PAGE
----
1 February 2022

ACT records 522 cases of COVID-19; unlikely to see public reporting of school exposures this term

| Lottie Twyford
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Erindale College

Unlike last year, ACT Health won’t identify schools identified as COVID-19 exposure sites unless the school is shut down. Photo: Facebook.

The ACT has recorded 522 new cases of COVID-19 in the last reporting period – marking the seventh consecutive day that case numbers have been lower than the previous day. Yesterday, 537 cases were recorded.

There are now 64 people in hospital, including one in intensive care and requiring ventilation.

Yesterday, there were 62 patients in hospital, including two in ICU and one being ventilated.

The latest cases have been identified by 326 positive PCR results and 196 rapid antigen tests, taking the number of active cases in the ACT to 3750 (2442 PCR and 1308 RAT).

All ACT Government testing clinics are open today and ACT Health said turnaround times for results are still between 24 and 48 hours.

The Territory’s 12-plus vaccination rate remains steady at 98.6 per cent.

Almost half (49 per cent) of the Territory’s 18-plus population has now received a booster shot, while almost 70 per cent (69.4 per cent) of the population aged five to 11 has received one dose.

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ACT school students are now all back at school, but authorities have said it’s unlikely every school affected by a COVID-19 closure will be listed publicly on the ACT Health website.

This is in line with new procedures in the community where only those affected by exposure to the virus will be directly notified and health authorities no longer list public exposure sites.

Region Media understands that this information would be reported in the case of a large school outbreak leading to a school closure.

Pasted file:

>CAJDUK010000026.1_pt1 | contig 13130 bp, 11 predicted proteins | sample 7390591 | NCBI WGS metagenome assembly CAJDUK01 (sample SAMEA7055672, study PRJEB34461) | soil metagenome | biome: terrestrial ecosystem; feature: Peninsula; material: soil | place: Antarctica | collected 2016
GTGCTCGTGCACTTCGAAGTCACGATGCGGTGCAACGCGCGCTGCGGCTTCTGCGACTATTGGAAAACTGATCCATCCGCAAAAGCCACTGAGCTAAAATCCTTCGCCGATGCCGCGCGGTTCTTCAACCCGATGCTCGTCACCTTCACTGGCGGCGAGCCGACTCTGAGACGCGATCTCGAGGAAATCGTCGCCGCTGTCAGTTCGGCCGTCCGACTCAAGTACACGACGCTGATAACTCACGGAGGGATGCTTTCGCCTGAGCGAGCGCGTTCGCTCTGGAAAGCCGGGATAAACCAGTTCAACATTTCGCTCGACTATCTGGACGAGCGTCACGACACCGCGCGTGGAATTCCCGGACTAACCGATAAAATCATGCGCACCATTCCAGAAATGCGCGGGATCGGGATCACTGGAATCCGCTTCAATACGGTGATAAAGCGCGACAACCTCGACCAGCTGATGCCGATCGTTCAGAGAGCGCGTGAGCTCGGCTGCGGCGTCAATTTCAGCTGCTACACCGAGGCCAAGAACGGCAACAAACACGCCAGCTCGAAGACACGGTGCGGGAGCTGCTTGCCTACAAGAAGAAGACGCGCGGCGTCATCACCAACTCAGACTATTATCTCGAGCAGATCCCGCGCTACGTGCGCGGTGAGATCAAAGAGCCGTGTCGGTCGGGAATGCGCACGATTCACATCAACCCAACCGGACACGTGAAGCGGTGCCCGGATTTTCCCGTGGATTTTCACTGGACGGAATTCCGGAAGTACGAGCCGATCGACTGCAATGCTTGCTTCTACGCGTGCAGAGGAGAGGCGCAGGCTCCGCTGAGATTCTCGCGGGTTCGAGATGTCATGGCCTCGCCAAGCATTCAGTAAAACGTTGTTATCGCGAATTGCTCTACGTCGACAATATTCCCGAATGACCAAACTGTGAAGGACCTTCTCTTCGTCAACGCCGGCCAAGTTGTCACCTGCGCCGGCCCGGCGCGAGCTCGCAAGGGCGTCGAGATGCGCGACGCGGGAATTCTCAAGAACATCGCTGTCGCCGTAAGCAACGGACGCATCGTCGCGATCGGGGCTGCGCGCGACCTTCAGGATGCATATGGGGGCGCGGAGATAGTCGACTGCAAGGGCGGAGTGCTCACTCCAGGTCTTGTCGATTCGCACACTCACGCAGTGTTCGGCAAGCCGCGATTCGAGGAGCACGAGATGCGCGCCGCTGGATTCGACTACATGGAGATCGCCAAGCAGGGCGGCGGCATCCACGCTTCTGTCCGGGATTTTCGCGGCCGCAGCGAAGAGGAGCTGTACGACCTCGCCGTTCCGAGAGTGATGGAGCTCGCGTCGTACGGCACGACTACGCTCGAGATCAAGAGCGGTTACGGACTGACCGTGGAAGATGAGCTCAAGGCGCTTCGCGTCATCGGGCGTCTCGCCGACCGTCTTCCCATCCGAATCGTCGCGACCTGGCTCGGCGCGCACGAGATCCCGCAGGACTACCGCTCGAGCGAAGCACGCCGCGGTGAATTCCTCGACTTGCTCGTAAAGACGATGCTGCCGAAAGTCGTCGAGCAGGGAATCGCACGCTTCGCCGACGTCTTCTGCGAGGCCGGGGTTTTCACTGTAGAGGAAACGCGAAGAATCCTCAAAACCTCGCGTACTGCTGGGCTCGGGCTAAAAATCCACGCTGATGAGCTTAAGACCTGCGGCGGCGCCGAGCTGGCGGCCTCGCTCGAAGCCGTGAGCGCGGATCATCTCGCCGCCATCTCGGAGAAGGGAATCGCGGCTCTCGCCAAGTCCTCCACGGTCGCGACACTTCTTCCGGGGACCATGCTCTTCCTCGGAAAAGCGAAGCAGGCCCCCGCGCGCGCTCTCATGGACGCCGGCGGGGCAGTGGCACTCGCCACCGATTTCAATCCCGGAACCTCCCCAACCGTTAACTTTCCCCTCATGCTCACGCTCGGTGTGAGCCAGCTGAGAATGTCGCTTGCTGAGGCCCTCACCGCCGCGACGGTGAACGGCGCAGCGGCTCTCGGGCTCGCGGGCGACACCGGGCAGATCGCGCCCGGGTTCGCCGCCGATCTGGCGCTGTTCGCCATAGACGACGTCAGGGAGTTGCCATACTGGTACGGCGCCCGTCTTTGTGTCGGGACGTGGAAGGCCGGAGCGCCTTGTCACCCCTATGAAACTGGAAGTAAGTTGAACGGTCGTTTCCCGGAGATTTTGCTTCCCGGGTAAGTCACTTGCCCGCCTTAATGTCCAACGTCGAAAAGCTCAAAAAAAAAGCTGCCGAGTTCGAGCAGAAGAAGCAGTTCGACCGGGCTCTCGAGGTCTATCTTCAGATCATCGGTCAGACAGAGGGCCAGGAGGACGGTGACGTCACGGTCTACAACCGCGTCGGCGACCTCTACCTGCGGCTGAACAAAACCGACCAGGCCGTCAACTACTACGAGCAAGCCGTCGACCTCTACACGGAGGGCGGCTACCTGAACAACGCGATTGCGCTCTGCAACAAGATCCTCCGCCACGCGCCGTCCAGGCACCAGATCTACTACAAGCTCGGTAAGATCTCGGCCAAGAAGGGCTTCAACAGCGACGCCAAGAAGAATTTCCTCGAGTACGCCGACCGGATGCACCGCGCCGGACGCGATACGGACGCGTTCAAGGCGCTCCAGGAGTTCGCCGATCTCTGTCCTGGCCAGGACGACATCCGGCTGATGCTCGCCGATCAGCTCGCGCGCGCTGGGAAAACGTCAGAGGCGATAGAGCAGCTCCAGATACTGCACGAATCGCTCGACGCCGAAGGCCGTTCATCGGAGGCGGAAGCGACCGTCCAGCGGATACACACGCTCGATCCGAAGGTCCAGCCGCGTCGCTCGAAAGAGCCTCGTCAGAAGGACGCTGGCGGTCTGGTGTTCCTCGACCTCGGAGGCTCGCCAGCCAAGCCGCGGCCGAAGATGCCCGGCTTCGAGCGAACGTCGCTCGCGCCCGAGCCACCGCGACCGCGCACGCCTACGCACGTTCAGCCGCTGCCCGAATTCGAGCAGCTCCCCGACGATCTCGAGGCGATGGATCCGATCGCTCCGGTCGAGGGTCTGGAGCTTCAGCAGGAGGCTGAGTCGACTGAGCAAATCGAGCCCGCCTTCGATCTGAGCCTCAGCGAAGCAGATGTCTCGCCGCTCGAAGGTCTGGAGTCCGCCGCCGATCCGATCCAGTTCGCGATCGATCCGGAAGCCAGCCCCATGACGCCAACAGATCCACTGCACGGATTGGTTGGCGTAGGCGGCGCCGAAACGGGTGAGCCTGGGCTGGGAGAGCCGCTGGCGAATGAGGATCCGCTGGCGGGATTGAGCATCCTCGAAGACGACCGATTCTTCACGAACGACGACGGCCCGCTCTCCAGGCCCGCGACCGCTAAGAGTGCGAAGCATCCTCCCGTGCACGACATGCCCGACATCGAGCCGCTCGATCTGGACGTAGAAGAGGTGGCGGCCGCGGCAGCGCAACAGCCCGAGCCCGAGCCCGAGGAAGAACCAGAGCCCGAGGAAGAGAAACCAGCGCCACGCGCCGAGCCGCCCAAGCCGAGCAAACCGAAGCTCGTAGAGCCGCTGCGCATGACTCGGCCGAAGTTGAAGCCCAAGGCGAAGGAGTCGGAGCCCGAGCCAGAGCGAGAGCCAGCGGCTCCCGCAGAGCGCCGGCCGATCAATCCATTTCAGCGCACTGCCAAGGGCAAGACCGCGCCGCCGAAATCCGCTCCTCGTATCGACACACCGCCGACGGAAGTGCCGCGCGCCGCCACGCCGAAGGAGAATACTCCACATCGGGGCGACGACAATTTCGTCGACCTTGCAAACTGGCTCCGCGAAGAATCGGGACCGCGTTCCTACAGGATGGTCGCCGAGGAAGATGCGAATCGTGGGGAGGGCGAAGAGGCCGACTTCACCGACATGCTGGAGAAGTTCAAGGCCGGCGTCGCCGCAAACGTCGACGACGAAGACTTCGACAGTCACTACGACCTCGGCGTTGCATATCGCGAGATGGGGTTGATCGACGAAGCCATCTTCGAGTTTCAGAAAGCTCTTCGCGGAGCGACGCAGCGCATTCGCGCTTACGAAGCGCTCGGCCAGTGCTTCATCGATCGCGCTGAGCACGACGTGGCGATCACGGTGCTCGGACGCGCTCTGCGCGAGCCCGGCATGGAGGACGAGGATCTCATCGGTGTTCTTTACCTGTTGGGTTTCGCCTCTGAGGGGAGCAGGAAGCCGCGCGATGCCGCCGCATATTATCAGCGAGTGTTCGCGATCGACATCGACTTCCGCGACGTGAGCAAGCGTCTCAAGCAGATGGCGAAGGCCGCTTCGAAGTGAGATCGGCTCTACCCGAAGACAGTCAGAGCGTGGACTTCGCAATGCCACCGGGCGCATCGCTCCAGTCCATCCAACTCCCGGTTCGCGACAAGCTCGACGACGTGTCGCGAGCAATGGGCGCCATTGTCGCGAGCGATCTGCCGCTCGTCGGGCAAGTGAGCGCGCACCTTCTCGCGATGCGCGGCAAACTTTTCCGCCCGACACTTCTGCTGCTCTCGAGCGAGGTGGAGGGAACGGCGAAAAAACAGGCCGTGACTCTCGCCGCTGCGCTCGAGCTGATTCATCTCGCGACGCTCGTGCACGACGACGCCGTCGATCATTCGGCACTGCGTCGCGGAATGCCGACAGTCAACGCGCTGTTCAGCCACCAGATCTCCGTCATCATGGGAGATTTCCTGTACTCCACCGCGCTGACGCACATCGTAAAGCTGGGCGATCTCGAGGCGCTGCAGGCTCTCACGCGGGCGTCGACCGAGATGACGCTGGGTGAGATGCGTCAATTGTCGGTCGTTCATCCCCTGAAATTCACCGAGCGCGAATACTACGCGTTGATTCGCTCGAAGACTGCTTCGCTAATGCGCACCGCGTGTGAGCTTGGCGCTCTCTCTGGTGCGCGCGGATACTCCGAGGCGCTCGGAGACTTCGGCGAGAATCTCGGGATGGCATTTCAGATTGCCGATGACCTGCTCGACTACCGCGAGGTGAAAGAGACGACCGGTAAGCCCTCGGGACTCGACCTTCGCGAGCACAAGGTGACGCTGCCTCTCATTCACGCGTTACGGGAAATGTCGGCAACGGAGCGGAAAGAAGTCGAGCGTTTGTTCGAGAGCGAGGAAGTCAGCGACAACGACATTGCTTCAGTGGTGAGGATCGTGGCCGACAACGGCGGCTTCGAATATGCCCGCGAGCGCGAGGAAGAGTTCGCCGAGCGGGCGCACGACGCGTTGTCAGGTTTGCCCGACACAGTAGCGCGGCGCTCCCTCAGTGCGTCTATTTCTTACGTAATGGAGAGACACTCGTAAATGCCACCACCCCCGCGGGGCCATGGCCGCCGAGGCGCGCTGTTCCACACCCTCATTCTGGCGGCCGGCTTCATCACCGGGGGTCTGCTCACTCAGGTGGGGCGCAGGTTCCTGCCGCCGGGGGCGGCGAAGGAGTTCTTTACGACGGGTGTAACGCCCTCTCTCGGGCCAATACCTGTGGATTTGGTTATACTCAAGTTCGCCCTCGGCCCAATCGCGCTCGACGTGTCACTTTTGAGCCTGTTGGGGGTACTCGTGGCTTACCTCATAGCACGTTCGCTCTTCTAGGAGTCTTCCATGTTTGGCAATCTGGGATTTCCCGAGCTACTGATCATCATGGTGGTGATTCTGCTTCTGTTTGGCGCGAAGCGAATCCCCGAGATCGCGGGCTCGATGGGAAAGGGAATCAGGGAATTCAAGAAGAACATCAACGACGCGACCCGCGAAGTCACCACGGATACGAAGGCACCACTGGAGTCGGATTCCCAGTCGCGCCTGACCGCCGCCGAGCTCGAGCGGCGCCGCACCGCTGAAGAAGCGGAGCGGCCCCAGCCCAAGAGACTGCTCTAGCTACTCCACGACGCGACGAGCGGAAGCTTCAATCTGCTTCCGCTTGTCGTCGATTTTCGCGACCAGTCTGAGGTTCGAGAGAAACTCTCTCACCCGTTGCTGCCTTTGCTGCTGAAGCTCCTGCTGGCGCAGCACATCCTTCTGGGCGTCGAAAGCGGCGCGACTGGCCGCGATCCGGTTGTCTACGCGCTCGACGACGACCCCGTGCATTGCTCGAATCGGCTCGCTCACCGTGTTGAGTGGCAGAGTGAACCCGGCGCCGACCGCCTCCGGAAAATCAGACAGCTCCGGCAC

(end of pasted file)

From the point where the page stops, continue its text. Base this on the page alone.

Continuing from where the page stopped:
Health and education authorities have developed a tiered system allowing them to manage COVID-19 outbreaks in schools leading to staff shortages.

Only critical staff absences will lead to a school closing for a short period.

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Interstate, NSW has reported 30 deaths overnight and 12,818 new cases (7913 RATs, 4905 PCR).

Hospitalisations remain relatively steady – 2749 compared with 2779 the previous day. There are 183 people in ICUs around the state.

NSW Health says 39.4 per cent of the state’s eligible population has received a booster dose, and 94 per cent of the 16-plus population has received two shots.

The state government has also announced a staggered return of non-urgent elective surgery from 7 February.

In Victoria, 11,311 (7060 RATs and 4251 PCR) new cases have been reported and 34 deaths.

There are now 851 people hospitalised with the virus – down from 873 reported yesterday. Of the state’s 12-plus population, 93 per cent is now fully vaccinated, and 39 per cent of the state’s eligible population has received three doses of the vaccine.

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Prime Minister Scott Morrison will use his address at the National Press Club today to announce two payments of up to $400 each to aged care workers across the country, although the Health Services Union has already slammed the payments as “insulting”.

The payments are intended as “recognition” of the pressure the aged care system is under during the current Omicron wave. It will be available to 234,000 aged care workers who operate in government-subsidised home care and residential aged care.

The scheme will also cover workers who provide direct care, food or cleaning services to elderly clients.

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So why are they still insisting we check in everywhere if they’re not even bothering to publish contact sites? Note: I don’t have a problem with not publishing contact sites – at some point we have to start treating this like any other illness (what other illness do they publish contact sites for, other than perhaps food poisoning?), and that means there should be no need for everyone to “check in” everywhere they go.

While the payments to aged care workers might be appreciated in the short term, the Government (of both persuasions) should have been assisting these important workers over the last few years (and beyond) with sufficient funding and resources to do their work in a safe and sustainable manner. They perform a very important role in keeping our senior members of society (our parents, relatives, friends) secure and comfortable as they get older.

I’m sure if there were not a federal election within the next few months those workers wouldn’t be getting a payment.

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